In 2008, we would welcome our 3rd son into our family on a cool Thanksgiving morning. He was given to me right away. We nursed through out the night. Still wasn’t able to feed off my right side. My poor right breast got so very little attention. I would nurse off it long enough to empty it so engorgement wouldn’t hurt as bad but that was it. With this breastfeeding experience I would have a new obstacle to overcome – reoccurring mastitis. That was the second most painful thing I ever experienced when it came to breastfeeding. The fevers, chills and pain were just ridiculous. I also had to do a total lifestyle change in what I ate because this little guy ended up having GI bleeding from a dairy sensitivity at 3 months. I had to take out every bit of dairy in my diet. I had to become a label reader on all the food I purchased for myself. I’m a HUGE milk lover. Dropping that from my diet was HARD. But I did it. I lived through it. My sons tummy got better and we were MUCH happier for it! He nursed for 27 whole months. Not 1 drop of formula! I was determined to make this 100% work. And we did! He self-weaned last February after a hospital stay that occurred from a seizure and blood disorder issue they found. He nursed in the hospital and then it tapered off. It was bitter sweet for me. I turned around one day and realized he hadn’t asked to nurse in a whole day. Then a week. Then nothing.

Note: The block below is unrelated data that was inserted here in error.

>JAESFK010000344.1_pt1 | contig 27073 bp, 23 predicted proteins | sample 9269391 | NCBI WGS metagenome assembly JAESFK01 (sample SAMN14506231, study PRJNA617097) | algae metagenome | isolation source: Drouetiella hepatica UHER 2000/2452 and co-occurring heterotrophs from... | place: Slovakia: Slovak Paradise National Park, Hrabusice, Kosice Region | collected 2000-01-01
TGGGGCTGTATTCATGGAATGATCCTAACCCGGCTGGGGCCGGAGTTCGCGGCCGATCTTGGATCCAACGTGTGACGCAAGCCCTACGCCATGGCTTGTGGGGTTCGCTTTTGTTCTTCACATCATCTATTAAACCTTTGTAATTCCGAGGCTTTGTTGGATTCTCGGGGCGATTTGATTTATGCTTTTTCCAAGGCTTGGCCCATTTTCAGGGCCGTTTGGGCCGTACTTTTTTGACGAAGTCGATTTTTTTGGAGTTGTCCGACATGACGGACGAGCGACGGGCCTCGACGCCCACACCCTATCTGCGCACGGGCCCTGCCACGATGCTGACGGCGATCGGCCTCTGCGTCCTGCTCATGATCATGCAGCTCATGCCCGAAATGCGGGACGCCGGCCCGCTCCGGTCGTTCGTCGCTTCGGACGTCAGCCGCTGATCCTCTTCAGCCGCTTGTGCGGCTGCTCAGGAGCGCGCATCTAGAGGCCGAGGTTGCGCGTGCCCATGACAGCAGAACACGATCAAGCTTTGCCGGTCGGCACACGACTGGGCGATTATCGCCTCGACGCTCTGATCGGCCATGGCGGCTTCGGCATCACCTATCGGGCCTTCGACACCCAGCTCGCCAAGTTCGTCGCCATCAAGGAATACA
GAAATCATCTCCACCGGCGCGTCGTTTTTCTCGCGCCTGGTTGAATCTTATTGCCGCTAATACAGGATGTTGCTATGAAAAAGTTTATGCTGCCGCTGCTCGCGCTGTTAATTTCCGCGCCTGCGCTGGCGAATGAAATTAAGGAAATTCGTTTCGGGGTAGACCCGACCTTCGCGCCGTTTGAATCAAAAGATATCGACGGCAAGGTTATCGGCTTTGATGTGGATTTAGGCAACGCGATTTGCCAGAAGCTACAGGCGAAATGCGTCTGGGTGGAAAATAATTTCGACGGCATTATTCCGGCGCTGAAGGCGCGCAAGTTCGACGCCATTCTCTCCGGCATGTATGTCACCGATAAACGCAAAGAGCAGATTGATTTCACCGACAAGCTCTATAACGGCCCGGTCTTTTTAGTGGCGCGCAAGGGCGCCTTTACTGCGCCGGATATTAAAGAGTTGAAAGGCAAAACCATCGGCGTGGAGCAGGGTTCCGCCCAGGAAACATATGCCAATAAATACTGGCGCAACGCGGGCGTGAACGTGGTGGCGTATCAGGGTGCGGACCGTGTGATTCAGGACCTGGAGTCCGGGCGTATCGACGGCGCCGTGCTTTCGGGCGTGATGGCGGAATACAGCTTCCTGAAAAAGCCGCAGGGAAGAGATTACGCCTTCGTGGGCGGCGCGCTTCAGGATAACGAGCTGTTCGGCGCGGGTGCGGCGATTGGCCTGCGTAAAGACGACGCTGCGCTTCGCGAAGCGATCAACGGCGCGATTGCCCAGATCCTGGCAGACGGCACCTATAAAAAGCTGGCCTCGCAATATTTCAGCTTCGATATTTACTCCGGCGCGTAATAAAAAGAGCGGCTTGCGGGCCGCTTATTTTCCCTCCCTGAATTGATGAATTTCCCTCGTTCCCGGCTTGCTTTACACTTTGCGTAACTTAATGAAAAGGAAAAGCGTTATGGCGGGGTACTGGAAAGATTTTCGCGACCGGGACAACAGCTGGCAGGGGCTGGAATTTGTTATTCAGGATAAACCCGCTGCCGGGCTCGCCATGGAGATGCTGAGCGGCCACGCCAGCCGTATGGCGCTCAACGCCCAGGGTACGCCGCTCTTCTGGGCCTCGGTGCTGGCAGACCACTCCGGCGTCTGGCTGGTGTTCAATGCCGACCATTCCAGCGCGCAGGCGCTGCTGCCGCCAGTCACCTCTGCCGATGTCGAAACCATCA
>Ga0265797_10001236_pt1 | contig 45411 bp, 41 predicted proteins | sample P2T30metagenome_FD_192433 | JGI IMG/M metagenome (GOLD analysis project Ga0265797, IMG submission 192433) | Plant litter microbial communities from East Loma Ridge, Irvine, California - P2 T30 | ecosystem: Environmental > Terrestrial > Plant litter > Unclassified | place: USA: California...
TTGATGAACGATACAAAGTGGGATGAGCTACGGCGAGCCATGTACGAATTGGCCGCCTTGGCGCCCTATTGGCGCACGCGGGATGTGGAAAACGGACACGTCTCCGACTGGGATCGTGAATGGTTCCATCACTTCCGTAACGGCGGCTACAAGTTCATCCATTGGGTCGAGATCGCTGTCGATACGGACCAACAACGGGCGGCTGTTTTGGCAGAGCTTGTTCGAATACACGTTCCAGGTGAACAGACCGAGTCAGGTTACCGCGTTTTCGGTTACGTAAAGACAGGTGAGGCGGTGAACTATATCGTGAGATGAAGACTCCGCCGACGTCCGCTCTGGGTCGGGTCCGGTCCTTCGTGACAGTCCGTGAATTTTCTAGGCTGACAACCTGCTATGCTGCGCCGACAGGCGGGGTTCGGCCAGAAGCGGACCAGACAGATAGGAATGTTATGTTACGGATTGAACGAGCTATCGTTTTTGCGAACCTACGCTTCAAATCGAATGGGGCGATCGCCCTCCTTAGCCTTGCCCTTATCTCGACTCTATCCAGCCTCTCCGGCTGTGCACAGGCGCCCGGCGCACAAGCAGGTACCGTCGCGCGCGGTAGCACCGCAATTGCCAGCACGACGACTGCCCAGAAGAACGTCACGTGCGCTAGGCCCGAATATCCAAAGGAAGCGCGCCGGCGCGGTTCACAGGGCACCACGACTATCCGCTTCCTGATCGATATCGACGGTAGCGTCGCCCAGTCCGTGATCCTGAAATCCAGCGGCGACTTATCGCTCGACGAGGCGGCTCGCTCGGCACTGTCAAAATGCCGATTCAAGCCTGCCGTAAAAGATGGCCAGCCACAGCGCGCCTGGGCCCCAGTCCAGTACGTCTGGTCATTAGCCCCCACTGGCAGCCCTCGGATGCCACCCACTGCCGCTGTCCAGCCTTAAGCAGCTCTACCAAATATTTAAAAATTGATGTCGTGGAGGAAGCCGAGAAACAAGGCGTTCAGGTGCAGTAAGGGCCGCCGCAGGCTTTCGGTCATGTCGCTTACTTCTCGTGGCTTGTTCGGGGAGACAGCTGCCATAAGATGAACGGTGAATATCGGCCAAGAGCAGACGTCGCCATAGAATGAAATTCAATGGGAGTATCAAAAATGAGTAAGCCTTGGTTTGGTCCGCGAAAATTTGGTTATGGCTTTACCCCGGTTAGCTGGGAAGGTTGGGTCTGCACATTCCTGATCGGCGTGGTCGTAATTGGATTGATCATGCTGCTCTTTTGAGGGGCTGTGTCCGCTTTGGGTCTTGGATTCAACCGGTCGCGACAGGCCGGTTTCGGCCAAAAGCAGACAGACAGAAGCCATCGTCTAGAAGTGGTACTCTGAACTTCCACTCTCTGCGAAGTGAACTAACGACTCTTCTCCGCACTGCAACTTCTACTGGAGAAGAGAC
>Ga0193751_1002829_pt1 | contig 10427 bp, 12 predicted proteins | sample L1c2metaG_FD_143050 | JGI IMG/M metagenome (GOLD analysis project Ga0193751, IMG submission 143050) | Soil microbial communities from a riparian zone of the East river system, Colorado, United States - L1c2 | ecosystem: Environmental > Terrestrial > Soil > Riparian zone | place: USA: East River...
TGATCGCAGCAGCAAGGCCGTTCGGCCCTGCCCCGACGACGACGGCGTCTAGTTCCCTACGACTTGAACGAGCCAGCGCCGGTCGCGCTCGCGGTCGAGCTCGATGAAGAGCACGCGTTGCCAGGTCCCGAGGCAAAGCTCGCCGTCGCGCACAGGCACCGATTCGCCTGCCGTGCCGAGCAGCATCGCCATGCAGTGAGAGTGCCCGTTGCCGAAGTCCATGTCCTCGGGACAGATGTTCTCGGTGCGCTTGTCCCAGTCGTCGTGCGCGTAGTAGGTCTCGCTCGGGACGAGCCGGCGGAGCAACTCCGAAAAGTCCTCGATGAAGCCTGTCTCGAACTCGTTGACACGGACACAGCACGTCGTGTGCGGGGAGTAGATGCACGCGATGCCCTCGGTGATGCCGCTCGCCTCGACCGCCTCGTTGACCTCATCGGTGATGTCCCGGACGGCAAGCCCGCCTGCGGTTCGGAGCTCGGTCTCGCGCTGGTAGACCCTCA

My 4th child was born 7 months ago. She has been exclusively breastfed up until last month when she started showing interest in solids. But even then, she gets breast milk as her main source of food. We started out just like the others did. Left side was a win, right side hurt like hell. I was so tired of this problem though. 3 weeks after I had my daughter, I sat down on my couch and started to try and nurse her off the right side. My husband would look over at me with tears rolling down my face and ask what was wrong and I would look up and tell him “I’m so tired of this hurting me. Ive suffered with this problem and no help with all my babies and this is my last one. Ill never get a chance to nurse again after this. I have to make this work!” I was determined to find out what I was doing wrong. Was it my hold? Was it her latch? Was it my nipple? What?!?!